Halfway through Thursday afternoon, a Corpoelec pick-up truck pulled up in front of Henrique Capriles’s Bello Monte HQ building. Four guys in Corpoelec uniforms stepped out and made their way to the signature collection area just outside. The Capriles volunteers there took a minute to size them up before the first said, “Mira pana, where is it that we can go put our signatures down?”

It was that kind of day in Venezuela yesterday. The internal debates within MUD about whether to aim for a limited, “surgical” signature gathering drive centered on easy-to-mobilize party activists or to go for a broader citizen mobilization became a moot point: an avalanche of frustrated people poured out into the streets to sign, and show the enormous thirst there is for an orderly way out of Venezuela’s socialist catastrophe.

Nicolás Maduro, normally so loquacious, went into head-in-the-sand mode, simply refusing to address what was happening all around him. His shock is understandable. Nobody -not in the opposition, not in the government- expected numbers like these.

CNE had given us a month to collect 197,978 signatures to begin the recall process.  Many multiples of that have come out to sign, handily exceeding the target in all 24 states. How many? The Wall Street Journal says 1.1 million by the end of day one. We understand the tally by the end of day two is substantially higher than that, but we haven’t been able to confirm a number.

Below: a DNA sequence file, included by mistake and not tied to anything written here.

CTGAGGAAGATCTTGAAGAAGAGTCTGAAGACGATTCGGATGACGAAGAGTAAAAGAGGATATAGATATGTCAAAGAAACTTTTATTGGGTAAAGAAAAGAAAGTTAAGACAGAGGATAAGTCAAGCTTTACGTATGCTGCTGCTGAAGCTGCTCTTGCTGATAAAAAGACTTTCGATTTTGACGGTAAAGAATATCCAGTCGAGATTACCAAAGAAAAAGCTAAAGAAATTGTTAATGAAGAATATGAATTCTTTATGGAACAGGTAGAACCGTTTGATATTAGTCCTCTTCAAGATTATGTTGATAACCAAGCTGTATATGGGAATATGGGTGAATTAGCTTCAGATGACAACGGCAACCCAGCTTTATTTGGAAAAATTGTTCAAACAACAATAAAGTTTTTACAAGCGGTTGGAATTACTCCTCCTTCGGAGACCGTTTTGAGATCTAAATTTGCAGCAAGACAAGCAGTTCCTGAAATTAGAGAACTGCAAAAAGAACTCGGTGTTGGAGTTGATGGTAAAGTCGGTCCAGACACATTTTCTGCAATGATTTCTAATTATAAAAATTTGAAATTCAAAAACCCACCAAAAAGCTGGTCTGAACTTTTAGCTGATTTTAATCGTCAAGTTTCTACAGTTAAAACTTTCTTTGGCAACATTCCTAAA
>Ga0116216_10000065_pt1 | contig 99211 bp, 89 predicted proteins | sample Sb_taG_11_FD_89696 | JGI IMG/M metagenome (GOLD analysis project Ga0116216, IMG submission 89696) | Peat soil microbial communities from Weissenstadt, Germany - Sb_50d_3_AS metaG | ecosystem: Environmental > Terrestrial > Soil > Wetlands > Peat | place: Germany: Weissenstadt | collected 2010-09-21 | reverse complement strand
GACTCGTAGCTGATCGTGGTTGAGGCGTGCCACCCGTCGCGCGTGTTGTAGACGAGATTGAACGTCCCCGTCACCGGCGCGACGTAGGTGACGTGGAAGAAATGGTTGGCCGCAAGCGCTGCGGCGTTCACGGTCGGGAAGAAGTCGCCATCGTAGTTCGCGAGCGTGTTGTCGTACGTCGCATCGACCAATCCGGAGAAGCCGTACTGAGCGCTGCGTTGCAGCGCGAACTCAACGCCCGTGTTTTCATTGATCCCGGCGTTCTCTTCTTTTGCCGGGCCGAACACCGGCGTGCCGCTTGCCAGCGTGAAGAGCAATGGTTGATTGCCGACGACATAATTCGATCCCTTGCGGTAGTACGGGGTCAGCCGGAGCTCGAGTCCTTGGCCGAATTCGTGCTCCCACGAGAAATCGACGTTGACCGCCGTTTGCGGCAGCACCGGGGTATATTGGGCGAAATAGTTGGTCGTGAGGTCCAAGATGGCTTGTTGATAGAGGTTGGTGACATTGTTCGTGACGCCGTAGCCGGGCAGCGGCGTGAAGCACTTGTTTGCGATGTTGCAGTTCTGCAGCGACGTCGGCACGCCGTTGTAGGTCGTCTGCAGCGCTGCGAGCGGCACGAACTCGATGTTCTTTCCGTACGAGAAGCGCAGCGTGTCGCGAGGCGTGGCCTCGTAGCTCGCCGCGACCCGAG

Yes, this is just the first step in a ridiculously slow, needlessly tortuous, laughably unfair process.

Yes, what we have now are raw, unprocessed signatures – not all of which will be deemed valid by CNE.

Yes, 197,978 actual voters will still need to be validated and then show up, in person, at the CNE seats in their state capitals – potentially hundreds of kilometers away –  to validate their signatures.

Yes, that’s only an amuse bouche for the much bigger challenge: the 20% of each state’s electoral roll – a total of 3,959,560 people – who will need to sign to actually request a referendum.

Yes, there are still a million excuses CNE could come up with to scuttle the process.

An yes, we will eventually need 7,585,579 actual votes to recall Maduro on referendum day.

El camino es duro, pero es el camino.

Today, though, was not a day for any of that. Today was a day to know hope.

 

 

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